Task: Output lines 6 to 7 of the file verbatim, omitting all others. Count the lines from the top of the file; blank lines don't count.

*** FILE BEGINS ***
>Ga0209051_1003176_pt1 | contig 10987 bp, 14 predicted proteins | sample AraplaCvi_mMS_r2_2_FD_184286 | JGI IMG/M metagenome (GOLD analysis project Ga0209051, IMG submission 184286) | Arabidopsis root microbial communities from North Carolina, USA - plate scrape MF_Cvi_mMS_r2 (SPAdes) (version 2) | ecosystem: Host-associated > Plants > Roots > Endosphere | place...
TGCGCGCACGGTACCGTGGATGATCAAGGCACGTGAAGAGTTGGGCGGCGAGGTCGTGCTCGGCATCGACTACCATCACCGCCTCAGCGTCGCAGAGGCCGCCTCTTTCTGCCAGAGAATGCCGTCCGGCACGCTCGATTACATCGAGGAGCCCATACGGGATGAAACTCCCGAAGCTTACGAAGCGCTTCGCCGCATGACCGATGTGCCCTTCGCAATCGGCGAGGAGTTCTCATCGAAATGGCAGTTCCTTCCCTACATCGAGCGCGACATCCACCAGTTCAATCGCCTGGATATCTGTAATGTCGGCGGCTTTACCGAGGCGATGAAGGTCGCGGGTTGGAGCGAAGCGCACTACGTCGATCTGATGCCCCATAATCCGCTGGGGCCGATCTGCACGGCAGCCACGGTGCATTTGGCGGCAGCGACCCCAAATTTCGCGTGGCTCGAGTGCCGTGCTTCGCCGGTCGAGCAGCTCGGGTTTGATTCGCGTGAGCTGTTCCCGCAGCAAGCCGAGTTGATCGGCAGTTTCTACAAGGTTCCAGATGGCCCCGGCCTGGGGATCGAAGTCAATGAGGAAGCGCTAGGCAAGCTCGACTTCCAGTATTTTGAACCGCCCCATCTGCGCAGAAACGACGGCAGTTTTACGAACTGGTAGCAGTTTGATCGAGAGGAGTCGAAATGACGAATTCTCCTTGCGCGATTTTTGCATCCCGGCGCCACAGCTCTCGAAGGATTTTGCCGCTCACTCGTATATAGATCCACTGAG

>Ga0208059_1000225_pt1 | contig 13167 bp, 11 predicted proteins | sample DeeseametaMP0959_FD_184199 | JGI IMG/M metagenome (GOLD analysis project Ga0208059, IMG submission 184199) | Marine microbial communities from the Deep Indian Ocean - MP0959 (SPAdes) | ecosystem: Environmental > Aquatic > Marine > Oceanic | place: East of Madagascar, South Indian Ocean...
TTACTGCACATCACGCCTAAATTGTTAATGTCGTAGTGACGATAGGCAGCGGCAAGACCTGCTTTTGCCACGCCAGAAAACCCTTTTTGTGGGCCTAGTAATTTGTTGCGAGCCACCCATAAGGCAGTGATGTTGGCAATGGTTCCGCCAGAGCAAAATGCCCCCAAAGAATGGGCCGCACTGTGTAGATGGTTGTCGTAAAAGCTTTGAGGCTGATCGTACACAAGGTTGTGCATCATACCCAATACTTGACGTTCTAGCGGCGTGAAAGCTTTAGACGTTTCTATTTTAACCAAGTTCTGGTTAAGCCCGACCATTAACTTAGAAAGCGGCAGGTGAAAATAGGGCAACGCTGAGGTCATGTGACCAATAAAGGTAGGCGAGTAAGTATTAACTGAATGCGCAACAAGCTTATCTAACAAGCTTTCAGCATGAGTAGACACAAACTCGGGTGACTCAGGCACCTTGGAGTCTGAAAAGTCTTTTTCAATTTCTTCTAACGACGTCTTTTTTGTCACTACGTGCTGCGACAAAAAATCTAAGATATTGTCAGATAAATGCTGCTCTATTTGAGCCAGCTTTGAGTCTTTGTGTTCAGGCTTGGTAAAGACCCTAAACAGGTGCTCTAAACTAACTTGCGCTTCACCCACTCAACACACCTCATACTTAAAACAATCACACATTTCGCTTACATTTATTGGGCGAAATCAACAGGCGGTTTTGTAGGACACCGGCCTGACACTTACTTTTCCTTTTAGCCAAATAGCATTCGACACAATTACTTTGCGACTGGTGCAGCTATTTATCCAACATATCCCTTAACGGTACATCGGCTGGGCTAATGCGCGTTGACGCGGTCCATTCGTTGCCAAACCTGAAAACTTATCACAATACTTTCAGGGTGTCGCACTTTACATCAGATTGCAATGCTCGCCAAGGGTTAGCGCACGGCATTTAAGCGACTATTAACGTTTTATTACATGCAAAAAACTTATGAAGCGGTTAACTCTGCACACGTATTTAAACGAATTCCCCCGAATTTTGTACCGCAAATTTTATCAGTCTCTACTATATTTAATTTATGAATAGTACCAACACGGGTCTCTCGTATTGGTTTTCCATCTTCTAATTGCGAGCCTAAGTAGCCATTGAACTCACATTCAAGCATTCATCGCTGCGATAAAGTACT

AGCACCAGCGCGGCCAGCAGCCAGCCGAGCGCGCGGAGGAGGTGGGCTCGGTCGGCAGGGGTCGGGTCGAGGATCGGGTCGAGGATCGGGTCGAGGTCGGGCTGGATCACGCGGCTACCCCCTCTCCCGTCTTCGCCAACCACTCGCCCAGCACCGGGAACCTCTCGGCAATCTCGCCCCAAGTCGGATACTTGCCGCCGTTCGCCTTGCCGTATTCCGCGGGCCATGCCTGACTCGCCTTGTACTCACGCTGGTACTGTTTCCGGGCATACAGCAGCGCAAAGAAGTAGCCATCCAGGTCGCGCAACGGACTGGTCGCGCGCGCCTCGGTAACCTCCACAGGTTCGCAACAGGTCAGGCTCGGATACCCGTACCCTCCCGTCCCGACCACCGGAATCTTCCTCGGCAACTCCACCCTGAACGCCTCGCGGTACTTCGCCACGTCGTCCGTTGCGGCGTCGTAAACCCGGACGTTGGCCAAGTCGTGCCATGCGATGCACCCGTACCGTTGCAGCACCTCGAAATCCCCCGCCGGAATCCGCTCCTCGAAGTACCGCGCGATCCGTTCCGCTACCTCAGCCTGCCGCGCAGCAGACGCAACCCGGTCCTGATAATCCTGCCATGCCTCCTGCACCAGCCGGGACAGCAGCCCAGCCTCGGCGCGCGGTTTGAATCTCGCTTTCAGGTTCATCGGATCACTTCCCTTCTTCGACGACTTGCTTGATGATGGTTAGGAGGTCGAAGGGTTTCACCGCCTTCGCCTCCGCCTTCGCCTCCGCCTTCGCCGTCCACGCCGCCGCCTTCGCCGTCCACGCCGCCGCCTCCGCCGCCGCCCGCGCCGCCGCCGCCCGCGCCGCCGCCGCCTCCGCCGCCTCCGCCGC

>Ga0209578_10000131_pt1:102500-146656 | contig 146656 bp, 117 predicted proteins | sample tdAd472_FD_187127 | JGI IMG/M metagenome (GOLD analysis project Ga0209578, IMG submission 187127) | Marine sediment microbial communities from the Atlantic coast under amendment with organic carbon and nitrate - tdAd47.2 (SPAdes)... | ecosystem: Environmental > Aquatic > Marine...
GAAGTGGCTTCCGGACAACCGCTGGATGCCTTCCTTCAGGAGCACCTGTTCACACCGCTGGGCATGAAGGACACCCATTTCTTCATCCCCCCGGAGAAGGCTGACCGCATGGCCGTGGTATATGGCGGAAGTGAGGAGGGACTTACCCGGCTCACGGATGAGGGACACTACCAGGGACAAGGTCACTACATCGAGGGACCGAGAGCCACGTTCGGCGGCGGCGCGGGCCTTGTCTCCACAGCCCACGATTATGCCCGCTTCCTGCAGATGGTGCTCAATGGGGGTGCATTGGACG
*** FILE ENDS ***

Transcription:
>Ga0209578_10000131_pt1:102500-146656 | contig 146656 bp, 117 predicted proteins | sample tdAd472_FD_187127 | JGI IMG/M metagenome (GOLD analysis project Ga0209578, IMG submission 187127) | Marine sediment microbial communities from the Atlantic coast under amendment with organic carbon and nitrate - tdAd47.2 (SPAdes)... | ecosystem: Environmental > Aquatic > Marine...
GAAGTGGCTTCCGGACAACCGCTGGATGCCTTCCTTCAGGAGCACCTGTTCACACCGCTGGGCATGAAGGACACCCATTTCTTCATCCCCCCGGAGAAGGCTGACCGCATGGCCGTGGTATATGGCGGAAGTGAGGAGGGACTTACCCGGCTCACGGATGAGGGACACTACCAGGGACAAGGTCACTACATCGAGGGACCGAGAGCCACGTTCGGCGGCGGCGCGGGCCTTGTCTCCACAGCCCACGATTATGCCCGCTTCCTGCAGATGGTGCTCAATGGGGGTGCATTGGACG